If you're worried the water will be too high for your axolotl - it won't be :).

And for the hide, I prefer both ends open as if they need to get out there's two ends! (Not very bright animals at times :lol:) plus if there's more than 1 you don't want it to feel cornered.
 

HayleyK

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Your plants will most likely get up rooted haha! Mine were constantly getting uprooted that's why I chose more fake than real, although real looks a ton better. You can place them in little pots or a shot glass instead of straight in the sand.
 

Lachlan McKillo

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I'am looking for the most natural look I can get so maybe I could plant them and make them hard to get at by using some stones bigger than the axies head.

Not to sure what to use as a hide now, any suggestions of some awesome realistic hides or things I could use as hides remembering natural?
 

HayleyK

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Driftwood and rocks are good choices. I have an awesome bit of driftwood which I have attached a plant to (this could be an idea to avoid your axolotl tearing it up) and it has a pretty cool hide - driftwood with hides can be hard to come across so be patient. I also found some nice flat rocks from a beach. I thoroughly boiled them and layed them out in the sun for a few days, tested if the rocks were safe, and then reboiled them again before adding to my tank. Be careful of some rocks, but slate is really good. Here's a pic for an idea.

I've also seen people using BPA Tupperware-sort of containers, cutting out a hole or two for the axolotl to fit through, sanding the edges down and then using aquarium silicon to glue down different rocks and such which looks pretty good too.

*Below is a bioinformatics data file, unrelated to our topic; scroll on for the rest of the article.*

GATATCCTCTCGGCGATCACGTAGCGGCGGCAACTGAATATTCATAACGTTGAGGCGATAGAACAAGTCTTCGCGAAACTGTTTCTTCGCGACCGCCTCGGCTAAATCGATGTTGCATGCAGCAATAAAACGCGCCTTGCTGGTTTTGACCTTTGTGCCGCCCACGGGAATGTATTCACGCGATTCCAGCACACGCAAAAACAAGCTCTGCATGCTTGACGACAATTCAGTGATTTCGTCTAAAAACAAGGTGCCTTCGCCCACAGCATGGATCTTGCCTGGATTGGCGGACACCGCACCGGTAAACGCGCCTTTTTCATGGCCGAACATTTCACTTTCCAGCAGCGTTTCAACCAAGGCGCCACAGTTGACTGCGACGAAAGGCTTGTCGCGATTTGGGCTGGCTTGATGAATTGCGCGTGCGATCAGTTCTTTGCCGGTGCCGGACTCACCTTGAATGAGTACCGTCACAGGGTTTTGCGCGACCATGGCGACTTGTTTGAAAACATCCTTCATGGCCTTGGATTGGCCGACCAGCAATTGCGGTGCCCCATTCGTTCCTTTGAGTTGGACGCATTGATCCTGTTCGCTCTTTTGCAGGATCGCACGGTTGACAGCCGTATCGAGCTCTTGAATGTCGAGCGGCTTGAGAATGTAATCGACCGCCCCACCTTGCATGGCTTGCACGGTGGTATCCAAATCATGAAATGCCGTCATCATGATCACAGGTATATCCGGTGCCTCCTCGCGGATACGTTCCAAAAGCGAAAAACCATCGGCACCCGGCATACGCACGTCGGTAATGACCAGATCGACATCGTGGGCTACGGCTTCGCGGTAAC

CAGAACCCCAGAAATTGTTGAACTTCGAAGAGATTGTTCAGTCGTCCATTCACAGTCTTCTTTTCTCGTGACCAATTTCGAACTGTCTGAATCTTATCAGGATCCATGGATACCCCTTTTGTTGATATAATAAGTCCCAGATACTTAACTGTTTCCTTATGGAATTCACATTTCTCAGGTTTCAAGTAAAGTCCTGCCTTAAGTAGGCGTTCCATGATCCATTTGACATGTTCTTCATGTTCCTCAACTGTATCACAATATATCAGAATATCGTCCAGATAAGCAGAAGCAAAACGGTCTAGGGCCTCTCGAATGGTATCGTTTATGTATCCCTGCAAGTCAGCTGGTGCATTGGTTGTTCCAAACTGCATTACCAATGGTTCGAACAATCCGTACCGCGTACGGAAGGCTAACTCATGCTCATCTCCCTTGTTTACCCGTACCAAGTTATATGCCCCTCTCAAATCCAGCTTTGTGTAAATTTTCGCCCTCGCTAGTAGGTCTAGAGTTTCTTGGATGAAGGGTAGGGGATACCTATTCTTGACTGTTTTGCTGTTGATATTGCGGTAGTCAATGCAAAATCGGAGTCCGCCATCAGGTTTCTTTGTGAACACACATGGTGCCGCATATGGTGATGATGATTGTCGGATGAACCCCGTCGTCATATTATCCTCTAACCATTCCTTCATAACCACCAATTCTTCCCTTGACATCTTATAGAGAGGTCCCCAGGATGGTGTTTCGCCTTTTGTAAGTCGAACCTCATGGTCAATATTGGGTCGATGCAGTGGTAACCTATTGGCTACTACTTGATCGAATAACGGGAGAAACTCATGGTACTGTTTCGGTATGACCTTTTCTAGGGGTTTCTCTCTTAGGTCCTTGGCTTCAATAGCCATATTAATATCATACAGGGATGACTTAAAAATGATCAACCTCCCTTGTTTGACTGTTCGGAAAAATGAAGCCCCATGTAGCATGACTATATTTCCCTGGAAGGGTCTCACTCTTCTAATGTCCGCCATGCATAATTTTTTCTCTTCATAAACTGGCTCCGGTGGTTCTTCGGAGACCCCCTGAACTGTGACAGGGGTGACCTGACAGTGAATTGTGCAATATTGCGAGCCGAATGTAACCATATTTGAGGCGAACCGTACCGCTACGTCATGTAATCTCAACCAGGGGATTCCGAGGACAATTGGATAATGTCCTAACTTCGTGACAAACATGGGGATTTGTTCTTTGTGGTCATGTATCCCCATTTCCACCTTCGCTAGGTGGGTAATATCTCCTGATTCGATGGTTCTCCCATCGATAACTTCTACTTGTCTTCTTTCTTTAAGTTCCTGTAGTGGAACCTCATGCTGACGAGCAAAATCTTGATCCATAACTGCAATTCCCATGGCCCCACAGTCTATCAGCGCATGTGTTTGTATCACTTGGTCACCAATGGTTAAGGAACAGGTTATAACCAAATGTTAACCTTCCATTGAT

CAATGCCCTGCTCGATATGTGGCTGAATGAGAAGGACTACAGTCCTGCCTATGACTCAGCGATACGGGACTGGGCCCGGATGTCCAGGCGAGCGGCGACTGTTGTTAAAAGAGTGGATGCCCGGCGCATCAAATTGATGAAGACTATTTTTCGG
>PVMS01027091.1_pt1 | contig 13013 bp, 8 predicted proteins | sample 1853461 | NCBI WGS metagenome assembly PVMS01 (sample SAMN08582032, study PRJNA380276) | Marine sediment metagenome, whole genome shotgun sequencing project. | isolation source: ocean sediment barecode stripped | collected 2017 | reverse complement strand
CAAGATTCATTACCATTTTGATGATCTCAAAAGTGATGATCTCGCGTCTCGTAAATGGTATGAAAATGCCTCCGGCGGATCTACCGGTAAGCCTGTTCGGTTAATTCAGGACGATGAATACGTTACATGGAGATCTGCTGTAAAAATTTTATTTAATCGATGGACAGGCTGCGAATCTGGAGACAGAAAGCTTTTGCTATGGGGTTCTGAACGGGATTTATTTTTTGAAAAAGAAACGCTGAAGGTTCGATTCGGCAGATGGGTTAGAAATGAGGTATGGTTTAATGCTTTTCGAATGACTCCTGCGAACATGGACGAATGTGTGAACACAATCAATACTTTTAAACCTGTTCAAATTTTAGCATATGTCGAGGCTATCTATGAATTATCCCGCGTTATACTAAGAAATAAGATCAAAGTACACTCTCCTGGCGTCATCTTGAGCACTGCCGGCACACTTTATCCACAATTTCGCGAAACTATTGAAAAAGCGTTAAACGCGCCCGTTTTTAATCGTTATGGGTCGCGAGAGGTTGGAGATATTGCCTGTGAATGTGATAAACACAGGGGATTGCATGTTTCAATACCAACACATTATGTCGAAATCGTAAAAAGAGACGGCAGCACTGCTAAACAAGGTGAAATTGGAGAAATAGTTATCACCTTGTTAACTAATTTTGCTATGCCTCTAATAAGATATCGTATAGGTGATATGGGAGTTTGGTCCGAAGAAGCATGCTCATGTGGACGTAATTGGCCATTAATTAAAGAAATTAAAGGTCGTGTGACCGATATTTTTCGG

Check out the "post pictures of your tanks" thread for a load of inspiration!
 

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Boomsloth

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Floating plants are also a great investment and obviously can't be uprooted. If you don't have a green thumb I would recommend java fern, java moss, maybe some moss balls. They will help reduce nitrates as they grow but water changes are always a must.
 

EmbryH

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It's not even two inches tall... It'd work for a smaller axolotl, I guess. I've got a big meaty guy, so maybe it just seems small to me because I'm used to having to buy huge hides x) It looks nice, though.
 

Flee

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I went to my local pet store and bought a half log. I think I paid $12 and its pretty big Ive seen 4 axies in it at once top to tail ;) I think the brand was aqua one?? it can be used in water or land for lizards.

the store City farmers have the best range of tank item and some natural looking. When I was setting up my tank I had trouble finding things I wanted for my tank.
 

Boomsloth

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Go to any hardware store selling large diameter PVC piping. Sand the edges down a bit and the axolotls will love it.